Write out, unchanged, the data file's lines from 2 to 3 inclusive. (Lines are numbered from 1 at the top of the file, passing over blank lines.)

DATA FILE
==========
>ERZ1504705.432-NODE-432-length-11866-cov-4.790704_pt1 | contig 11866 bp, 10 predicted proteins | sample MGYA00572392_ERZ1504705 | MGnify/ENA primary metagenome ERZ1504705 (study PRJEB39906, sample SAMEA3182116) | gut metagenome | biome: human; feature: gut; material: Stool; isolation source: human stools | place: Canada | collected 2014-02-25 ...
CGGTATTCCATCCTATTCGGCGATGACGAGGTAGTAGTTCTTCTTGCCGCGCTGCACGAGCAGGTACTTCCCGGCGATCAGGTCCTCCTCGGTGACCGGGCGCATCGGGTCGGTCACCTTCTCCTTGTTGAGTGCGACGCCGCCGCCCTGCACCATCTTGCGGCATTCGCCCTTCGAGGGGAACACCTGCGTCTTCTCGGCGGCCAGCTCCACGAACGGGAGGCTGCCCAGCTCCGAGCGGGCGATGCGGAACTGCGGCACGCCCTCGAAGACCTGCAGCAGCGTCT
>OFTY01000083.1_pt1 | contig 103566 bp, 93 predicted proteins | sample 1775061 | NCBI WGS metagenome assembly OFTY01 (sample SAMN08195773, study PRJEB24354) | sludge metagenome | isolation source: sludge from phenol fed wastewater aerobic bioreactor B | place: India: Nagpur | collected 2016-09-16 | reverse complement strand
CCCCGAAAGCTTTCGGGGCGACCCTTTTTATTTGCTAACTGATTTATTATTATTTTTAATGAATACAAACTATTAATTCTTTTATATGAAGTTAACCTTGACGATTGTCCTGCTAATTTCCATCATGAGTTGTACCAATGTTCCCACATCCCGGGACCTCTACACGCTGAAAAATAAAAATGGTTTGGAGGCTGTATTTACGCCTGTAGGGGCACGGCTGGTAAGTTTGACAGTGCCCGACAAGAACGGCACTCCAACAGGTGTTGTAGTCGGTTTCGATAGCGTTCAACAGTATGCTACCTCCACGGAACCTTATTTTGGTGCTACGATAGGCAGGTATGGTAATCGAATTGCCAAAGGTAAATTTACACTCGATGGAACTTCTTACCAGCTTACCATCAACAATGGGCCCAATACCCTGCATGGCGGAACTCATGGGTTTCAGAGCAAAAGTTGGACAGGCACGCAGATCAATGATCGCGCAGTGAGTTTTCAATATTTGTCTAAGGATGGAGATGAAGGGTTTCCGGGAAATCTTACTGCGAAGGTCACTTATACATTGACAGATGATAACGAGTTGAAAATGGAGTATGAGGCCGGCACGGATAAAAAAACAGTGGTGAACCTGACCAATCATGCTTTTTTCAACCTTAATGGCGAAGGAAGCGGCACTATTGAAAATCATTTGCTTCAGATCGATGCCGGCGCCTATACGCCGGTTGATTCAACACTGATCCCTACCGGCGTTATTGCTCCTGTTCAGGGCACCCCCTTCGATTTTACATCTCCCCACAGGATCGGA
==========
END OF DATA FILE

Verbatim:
CGGTATTCCATCCTATTCGGCGATGACGAGGTAGTAGTTCTTCTTGCCGCGCTGCACGAGCAGGTACTTCCCGGCGATCAGGTCCTCCTCGGTGACCGGGCGCATCGGGTCGGTCACCTTCTCCTTGTTGAGTGCGACGCCGCCGCCCTGCACCATCTTGCGGCATTCGCCCTTCGAGGGGAACACCTGCGTCTTCTCGGCGGCCAGCTCCACGAACGGGAGGCTGCCCAGCTCCGAGCGGGCGATGCGGAACTGCGGCACGCCCTCGAAGACCTGCAGCAGCGTCT
>OFTY01000083.1_pt1 | contig 103566 bp, 93 predicted proteins | sample 1775061 | NCBI WGS metagenome assembly OFTY01 (sample SAMN08195773, study PRJEB24354) | sludge metagenome | isolation source: sludge from phenol fed wastewater aerobic bioreactor B | place: India: Nagpur | collected 2016-09-16 | reverse complement strand